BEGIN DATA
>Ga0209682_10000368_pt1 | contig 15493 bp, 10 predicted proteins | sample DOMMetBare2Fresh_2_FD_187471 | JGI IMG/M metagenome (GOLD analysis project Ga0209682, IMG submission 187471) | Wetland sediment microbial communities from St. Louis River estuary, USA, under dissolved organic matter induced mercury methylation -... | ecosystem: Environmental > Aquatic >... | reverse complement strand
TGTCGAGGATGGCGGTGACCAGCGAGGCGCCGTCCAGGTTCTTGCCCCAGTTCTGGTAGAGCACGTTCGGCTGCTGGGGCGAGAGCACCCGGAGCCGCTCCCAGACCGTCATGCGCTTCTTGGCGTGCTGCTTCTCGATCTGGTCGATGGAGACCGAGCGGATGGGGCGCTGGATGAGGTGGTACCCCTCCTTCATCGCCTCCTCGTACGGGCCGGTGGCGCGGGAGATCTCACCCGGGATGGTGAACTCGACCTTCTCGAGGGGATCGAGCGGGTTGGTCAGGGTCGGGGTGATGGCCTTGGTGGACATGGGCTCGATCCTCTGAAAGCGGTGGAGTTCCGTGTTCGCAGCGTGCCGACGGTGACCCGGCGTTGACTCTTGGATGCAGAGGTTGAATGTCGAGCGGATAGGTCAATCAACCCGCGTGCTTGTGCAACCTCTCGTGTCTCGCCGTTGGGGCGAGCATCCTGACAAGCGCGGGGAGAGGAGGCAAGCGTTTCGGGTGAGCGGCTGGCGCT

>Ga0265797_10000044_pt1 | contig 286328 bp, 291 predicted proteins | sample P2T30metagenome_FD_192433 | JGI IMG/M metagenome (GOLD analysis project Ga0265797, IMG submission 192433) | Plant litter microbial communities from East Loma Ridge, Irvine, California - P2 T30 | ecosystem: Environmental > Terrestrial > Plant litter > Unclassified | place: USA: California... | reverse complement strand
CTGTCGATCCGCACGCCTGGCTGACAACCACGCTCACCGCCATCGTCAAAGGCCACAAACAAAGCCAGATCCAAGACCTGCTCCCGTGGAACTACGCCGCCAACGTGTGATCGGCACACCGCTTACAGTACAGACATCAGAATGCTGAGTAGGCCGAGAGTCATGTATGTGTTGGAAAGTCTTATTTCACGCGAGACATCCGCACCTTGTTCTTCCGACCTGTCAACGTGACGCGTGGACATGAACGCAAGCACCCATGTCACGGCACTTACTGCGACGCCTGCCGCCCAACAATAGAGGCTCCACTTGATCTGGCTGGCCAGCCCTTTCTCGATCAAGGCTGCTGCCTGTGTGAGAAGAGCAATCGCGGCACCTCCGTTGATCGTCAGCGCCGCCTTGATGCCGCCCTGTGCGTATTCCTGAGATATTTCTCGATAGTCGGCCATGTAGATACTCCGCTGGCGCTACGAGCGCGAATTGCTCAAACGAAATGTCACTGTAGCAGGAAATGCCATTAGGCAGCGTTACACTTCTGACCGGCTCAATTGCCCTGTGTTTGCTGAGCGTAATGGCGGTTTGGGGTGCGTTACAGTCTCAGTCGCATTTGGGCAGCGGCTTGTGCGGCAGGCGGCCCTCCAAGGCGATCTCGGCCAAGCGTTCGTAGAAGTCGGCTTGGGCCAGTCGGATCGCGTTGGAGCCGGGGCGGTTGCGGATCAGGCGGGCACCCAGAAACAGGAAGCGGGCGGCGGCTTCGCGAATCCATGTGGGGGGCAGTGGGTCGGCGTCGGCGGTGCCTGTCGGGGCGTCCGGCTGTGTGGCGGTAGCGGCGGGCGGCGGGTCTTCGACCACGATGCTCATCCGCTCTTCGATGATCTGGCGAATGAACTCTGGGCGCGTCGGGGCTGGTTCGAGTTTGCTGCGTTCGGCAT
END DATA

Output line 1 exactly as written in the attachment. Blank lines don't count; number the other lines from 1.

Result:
>Ga0209682_10000368_pt1 | contig 15493 bp, 10 predicted proteins | sample DOMMetBare2Fresh_2_FD_187471 | JGI IMG/M metagenome (GOLD analysis project Ga0209682, IMG submission 187471) | Wetland sediment microbial communities from St. Louis River estuary, USA, under dissolved organic matter induced mercury methylation -... | ecosystem: Environmental > Aquatic >... | reverse complement strand